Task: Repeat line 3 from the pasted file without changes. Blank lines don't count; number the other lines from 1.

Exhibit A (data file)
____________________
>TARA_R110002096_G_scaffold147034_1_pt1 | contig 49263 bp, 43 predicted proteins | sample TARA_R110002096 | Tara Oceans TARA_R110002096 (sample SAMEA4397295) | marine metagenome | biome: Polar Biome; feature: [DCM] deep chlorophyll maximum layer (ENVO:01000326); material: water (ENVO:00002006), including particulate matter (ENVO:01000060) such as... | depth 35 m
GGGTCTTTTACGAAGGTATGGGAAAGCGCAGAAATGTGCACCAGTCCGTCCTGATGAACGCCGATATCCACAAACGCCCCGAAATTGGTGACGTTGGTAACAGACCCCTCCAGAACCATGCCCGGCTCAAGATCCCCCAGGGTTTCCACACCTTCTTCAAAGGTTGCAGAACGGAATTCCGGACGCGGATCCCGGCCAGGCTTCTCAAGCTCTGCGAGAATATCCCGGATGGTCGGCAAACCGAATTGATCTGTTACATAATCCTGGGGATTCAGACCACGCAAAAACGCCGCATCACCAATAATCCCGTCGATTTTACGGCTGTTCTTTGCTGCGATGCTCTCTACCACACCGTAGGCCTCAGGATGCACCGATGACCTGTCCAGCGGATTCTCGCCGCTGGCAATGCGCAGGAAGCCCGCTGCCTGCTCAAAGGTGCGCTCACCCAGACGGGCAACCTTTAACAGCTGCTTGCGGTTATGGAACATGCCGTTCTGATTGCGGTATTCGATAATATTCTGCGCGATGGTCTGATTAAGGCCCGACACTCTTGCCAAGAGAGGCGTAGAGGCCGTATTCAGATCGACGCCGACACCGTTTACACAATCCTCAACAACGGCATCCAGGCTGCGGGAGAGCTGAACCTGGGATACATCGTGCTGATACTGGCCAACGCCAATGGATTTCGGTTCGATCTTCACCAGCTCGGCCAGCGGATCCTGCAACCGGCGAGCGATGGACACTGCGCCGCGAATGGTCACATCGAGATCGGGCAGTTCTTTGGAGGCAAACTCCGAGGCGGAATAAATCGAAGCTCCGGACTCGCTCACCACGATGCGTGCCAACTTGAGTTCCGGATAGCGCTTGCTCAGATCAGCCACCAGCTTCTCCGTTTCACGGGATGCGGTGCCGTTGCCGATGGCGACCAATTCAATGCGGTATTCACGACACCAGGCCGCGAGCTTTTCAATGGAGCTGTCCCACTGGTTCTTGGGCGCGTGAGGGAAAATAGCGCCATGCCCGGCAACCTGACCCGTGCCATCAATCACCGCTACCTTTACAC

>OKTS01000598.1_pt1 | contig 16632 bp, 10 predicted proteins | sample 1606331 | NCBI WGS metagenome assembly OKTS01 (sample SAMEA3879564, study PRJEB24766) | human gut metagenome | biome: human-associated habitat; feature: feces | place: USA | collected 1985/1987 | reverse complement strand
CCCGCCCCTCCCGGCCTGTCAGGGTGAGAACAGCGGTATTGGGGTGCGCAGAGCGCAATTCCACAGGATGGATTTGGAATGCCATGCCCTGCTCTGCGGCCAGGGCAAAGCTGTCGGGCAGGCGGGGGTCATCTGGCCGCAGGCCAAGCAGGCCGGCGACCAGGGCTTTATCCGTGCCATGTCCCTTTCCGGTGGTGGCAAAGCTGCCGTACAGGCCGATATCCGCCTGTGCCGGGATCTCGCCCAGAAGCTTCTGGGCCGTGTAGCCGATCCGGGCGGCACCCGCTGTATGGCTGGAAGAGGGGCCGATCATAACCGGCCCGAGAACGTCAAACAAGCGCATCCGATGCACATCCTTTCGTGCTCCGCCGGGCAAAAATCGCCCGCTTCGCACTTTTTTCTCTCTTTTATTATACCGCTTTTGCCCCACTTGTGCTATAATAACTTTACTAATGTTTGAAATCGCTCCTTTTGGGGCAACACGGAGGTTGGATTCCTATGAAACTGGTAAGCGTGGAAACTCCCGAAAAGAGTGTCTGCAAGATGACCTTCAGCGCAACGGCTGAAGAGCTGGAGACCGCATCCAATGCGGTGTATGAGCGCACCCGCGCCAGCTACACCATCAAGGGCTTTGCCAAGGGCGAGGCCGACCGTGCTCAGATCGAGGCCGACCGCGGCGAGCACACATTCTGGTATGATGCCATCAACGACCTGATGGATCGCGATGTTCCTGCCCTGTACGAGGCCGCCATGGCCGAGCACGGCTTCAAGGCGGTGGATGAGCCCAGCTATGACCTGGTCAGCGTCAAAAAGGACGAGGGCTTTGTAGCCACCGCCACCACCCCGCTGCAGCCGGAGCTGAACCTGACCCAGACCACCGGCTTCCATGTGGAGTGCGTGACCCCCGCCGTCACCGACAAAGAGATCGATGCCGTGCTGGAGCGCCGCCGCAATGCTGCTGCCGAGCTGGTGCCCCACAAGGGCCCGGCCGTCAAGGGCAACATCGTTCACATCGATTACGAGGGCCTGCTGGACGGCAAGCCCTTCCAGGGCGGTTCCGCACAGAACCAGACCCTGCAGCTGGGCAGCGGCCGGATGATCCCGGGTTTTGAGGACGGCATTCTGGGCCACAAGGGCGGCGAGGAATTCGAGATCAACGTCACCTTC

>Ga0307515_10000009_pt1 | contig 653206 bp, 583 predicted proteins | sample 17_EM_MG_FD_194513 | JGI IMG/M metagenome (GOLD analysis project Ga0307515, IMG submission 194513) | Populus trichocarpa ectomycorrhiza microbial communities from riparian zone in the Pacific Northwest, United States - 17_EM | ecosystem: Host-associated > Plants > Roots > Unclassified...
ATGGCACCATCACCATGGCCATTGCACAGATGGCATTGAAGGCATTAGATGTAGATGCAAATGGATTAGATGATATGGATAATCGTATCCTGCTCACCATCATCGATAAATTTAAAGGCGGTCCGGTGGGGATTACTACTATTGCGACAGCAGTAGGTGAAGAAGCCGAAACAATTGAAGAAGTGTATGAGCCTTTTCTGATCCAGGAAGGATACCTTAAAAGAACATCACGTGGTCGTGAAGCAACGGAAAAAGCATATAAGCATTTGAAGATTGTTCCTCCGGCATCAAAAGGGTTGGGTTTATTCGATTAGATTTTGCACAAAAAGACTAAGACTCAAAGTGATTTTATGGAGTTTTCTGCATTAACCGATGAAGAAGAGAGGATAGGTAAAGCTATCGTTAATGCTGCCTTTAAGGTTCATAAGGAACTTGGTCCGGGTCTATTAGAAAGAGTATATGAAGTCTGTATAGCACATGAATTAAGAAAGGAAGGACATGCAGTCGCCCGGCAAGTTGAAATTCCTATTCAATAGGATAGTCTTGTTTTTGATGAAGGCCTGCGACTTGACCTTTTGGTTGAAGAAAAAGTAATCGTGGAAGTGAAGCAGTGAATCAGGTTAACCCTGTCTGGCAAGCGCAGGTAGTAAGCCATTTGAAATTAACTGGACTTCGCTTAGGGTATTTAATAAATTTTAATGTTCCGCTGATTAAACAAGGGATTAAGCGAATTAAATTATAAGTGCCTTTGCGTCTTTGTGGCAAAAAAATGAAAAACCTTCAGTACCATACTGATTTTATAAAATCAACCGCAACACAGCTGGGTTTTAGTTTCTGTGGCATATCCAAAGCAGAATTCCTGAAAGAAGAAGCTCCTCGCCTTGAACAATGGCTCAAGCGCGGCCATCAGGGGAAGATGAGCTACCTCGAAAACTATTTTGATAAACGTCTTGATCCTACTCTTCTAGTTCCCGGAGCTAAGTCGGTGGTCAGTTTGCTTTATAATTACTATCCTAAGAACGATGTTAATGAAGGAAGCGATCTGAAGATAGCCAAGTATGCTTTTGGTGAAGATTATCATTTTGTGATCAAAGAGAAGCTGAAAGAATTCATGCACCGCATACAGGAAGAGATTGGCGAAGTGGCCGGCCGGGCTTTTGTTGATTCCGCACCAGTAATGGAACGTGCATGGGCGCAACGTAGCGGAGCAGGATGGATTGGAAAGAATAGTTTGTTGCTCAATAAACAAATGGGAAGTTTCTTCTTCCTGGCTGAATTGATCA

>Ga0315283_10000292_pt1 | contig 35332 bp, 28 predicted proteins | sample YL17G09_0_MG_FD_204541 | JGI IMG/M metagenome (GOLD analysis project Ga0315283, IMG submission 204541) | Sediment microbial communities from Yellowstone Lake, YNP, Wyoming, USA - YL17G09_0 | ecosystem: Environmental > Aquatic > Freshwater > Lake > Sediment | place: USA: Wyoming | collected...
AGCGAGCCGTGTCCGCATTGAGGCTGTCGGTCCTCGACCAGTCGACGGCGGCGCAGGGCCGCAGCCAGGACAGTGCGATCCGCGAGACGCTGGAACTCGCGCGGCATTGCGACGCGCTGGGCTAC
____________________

>OKTS01000598.1_pt1 | contig 16632 bp, 10 predicted proteins | sample 1606331 | NCBI WGS metagenome assembly OKTS01 (sample SAMEA3879564, study PRJEB24766) | human gut metagenome | biome: human-associated habitat; feature: feces | place: USA | collected 1985/1987 | reverse complement strand